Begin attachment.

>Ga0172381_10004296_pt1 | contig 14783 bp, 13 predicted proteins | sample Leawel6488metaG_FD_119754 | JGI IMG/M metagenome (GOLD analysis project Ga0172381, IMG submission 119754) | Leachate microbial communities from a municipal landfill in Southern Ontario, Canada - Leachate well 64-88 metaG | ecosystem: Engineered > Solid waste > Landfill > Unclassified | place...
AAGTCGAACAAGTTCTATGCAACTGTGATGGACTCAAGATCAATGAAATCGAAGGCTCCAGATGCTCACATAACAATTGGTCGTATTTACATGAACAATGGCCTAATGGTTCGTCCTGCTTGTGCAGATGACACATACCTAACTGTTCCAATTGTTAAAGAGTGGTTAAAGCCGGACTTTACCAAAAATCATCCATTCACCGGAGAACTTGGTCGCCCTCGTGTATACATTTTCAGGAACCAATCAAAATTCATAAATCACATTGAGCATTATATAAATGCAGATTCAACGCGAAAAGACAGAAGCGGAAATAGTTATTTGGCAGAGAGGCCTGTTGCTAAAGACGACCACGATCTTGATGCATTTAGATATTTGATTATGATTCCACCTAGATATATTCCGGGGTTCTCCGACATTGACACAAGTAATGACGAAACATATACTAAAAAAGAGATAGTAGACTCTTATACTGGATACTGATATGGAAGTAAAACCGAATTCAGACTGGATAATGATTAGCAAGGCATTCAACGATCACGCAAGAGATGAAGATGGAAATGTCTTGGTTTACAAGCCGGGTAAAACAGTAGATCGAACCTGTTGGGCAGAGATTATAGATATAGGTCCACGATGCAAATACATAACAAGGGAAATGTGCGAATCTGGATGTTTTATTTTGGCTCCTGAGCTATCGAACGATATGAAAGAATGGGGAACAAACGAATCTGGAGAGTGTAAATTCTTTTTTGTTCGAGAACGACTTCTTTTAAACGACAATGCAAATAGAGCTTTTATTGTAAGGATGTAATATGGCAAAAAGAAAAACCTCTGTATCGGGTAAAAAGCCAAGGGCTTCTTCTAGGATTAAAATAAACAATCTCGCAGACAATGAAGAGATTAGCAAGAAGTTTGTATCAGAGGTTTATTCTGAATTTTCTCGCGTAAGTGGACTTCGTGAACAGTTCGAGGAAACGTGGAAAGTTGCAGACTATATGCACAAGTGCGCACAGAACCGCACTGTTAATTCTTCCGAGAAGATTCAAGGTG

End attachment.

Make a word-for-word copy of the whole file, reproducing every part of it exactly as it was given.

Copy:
>Ga0172381_10004296_pt1 | contig 14783 bp, 13 predicted proteins | sample Leawel6488metaG_FD_119754 | JGI IMG/M metagenome (GOLD analysis project Ga0172381, IMG submission 119754) | Leachate microbial communities from a municipal landfill in Southern Ontario, Canada - Leachate well 64-88 metaG | ecosystem: Engineered > Solid waste > Landfill > Unclassified | place...
AAGTCGAACAAGTTCTATGCAACTGTGATGGACTCAAGATCAATGAAATCGAAGGCTCCAGATGCTCACATAACAATTGGTCGTATTTACATGAACAATGGCCTAATGGTTCGTCCTGCTTGTGCAGATGACACATACCTAACTGTTCCAATTGTTAAAGAGTGGTTAAAGCCGGACTTTACCAAAAATCATCCATTCACCGGAGAACTTGGTCGCCCTCGTGTATACATTTTCAGGAACCAATCAAAATTCATAAATCACATTGAGCATTATATAAATGCAGATTCAACGCGAAAAGACAGAAGCGGAAATAGTTATTTGGCAGAGAGGCCTGTTGCTAAAGACGACCACGATCTTGATGCATTTAGATATTTGATTATGATTCCACCTAGATATATTCCGGGGTTCTCCGACATTGACACAAGTAATGACGAAACATATACTAAAAAAGAGATAGTAGACTCTTATACTGGATACTGATATGGAAGTAAAACCGAATTCAGACTGGATAATGATTAGCAAGGCATTCAACGATCACGCAAGAGATGAAGATGGAAATGTCTTGGTTTACAAGCCGGGTAAAACAGTAGATCGAACCTGTTGGGCAGAGATTATAGATATAGGTCCACGATGCAAATACATAACAAGGGAAATGTGCGAATCTGGATGTTTTATTTTGGCTCCTGAGCTATCGAACGATATGAAAGAATGGGGAACAAACGAATCTGGAGAGTGTAAATTCTTTTTTGTTCGAGAACGACTTCTTTTAAACGACAATGCAAATAGAGCTTTTATTGTAAGGATGTAATATGGCAAAAAGAAAAACCTCTGTATCGGGTAAAAAGCCAAGGGCTTCTTCTAGGATTAAAATAAACAATCTCGCAGACAATGAAGAGATTAGCAAGAAGTTTGTATCAGAGGTTTATTCTGAATTTTCTCGCGTAAGTGGACTTCGTGAACAGTTCGAGGAAACGTGGAAAGTTGCAGACTATATGCACAAGTGCGCACAGAACCGCACTGTTAATTCTTCCGAGAAGATTCAAGGTG